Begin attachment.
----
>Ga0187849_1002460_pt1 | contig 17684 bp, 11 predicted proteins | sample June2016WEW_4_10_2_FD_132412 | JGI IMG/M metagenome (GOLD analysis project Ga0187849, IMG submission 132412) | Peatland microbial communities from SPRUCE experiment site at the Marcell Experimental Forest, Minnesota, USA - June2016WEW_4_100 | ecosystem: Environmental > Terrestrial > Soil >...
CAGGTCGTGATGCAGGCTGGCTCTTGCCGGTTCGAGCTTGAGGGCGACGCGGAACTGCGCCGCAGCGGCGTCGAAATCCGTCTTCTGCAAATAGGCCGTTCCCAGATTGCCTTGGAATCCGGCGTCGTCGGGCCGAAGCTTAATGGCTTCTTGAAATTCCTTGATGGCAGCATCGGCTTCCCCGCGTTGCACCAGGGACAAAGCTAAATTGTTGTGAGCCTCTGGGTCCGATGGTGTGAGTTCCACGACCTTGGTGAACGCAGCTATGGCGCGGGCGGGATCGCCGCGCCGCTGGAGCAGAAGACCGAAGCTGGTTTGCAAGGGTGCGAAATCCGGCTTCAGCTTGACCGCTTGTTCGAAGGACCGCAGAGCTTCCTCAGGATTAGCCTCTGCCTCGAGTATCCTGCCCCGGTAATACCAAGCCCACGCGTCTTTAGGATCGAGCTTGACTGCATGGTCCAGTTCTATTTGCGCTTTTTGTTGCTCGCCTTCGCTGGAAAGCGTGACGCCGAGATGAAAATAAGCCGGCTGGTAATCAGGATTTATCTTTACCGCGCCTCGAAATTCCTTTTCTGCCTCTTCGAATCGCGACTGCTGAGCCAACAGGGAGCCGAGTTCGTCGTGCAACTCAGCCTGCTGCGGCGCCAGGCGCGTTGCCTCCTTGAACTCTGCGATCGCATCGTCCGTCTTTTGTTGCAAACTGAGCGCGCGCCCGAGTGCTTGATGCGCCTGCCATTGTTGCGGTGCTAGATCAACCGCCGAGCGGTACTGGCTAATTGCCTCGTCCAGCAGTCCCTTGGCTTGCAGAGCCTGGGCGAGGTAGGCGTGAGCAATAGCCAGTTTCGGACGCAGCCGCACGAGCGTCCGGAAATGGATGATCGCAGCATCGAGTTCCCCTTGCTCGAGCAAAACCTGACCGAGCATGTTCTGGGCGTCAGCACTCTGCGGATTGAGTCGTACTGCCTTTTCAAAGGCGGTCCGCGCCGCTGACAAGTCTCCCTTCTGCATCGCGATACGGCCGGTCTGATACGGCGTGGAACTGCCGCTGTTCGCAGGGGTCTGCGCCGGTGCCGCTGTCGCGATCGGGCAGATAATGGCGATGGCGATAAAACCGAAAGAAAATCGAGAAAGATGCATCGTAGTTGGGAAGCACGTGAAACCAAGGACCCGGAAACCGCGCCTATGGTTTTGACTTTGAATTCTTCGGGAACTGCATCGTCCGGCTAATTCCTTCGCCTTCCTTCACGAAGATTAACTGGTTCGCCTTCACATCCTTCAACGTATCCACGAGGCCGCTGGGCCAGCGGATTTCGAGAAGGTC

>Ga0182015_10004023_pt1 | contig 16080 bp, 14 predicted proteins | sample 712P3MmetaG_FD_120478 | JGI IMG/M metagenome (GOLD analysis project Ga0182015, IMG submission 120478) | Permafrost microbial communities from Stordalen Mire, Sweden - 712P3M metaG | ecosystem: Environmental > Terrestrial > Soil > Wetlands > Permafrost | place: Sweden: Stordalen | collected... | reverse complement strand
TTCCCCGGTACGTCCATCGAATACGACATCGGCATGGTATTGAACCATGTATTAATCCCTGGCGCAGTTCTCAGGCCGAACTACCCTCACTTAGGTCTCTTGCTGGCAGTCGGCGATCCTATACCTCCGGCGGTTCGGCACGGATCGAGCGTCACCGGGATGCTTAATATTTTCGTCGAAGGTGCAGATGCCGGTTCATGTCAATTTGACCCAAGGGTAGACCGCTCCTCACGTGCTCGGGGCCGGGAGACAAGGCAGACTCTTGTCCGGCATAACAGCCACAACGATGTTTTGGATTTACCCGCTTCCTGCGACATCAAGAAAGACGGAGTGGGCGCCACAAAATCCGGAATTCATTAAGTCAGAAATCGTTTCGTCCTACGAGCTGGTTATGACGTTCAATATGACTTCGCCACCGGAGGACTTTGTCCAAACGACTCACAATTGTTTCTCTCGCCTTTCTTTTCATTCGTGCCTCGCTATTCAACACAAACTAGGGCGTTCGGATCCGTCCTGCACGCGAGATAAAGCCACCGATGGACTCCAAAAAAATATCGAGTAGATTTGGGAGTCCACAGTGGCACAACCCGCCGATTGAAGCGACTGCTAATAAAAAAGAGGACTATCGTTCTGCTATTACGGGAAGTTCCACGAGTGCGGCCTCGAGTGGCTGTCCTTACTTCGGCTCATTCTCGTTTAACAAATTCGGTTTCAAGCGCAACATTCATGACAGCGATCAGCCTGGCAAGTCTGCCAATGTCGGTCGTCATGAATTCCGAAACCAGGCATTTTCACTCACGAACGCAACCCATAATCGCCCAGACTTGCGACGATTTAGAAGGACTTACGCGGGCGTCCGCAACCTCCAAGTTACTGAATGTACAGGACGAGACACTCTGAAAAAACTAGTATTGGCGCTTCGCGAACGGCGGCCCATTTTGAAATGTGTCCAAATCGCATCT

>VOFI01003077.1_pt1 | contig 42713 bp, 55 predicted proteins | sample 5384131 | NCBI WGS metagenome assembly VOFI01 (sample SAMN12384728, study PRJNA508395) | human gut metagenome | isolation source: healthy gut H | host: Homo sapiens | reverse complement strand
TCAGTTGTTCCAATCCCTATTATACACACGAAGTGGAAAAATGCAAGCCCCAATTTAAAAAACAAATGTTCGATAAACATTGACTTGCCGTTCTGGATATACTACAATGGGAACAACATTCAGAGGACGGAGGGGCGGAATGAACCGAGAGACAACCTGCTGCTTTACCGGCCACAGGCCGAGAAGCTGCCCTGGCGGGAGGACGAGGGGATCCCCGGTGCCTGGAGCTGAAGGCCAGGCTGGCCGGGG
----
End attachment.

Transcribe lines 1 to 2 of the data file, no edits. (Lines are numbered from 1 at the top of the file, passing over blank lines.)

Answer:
>Ga0187849_1002460_pt1 | contig 17684 bp, 11 predicted proteins | sample June2016WEW_4_10_2_FD_132412 | JGI IMG/M metagenome (GOLD analysis project Ga0187849, IMG submission 132412) | Peatland microbial communities from SPRUCE experiment site at the Marcell Experimental Forest, Minnesota, USA - June2016WEW_4_100 | ecosystem: Environmental > Terrestrial > Soil >...
CAGGTCGTGATGCAGGCTGGCTCTTGCCGGTTCGAGCTTGAGGGCGACGCGGAACTGCGCCGCAGCGGCGTCGAAATCCGTCTTCTGCAAATAGGCCGTTCCCAGATTGCCTTGGAATCCGGCGTCGTCGGGCCGAAGCTTAATGGCTTCTTGAAATTCCTTGATGGCAGCATCGGCTTCCCCGCGTTGCACCAGGGACAAAGCTAAATTGTTGTGAGCCTCTGGGTCCGATGGTGTGAGTTCCACGACCTTGGTGAACGCAGCTATGGCGCGGGCGGGATCGCCGCGCCGCTGGAGCAGAAGACCGAAGCTGGTTTGCAAGGGTGCGAAATCCGGCTTCAGCTTGACCGCTTGTTCGAAGGACCGCAGAGCTTCCTCAGGATTAGCCTCTGCCTCGAGTATCCTGCCCCGGTAATACCAAGCCCACGCGTCTTTAGGATCGAGCTTGACTGCATGGTCCAGTTCTATTTGCGCTTTTTGTTGCTCGCCTTCGCTGGAAAGCGTGACGCCGAGATGAAAATAAGCCGGCTGGTAATCAGGATTTATCTTTACCGCGCCTCGAAATTCCTTTTCTGCCTCTTCGAATCGCGACTGCTGAGCCAACAGGGAGCCGAGTTCGTCGTGCAACTCAGCCTGCTGCGGCGCCAGGCGCGTTGCCTCCTTGAACTCTGCGATCGCATCGTCCGTCTTTTGTTGCAAACTGAGCGCGCGCCCGAGTGCTTGATGCGCCTGCCATTGTTGCGGTGCTAGATCAACCGCCGAGCGGTACTGGCTAATTGCCTCGTCCAGCAGTCCCTTGGCTTGCAGAGCCTGGGCGAGGTAGGCGTGAGCAATAGCCAGTTTCGGACGCAGCCGCACGAGCGTCCGGAAATGGATGATCGCAGCATCGAGTTCCCCTTGCTCGAGCAAAACCTGACCGAGCATGTTCTGGGCGTCAGCACTCTGCGGATTGAGTCGTACTGCCTTTTCAAAGGCGGTCCGCGCCGCTGACAAGTCTCCCTTCTGCATCGCGATACGGCCGGTCTGATACGGCGTGGAACTGCCGCTGTTCGCAGGGGTCTGCGCCGGTGCCGCTGTCGCGATCGGGCAGATAATGGCGATGGCGATAAAACCGAAAGAAAATCGAGAAAGATGCATCGTAGTTGGGAAGCACGTGAAACCAAGGACCCGGAAACCGCGCCTATGGTTTTGACTTTGAATTCTTCGGGAACTGCATCGTCCGGCTAATTCCTTCGCCTTCCTTCACGAAGATTAACTGGTTCGCCTTCACATCCTTCAACGTATCCACGAGGCCGCTGGGCCAGCGGATTTCGAGAAGGTC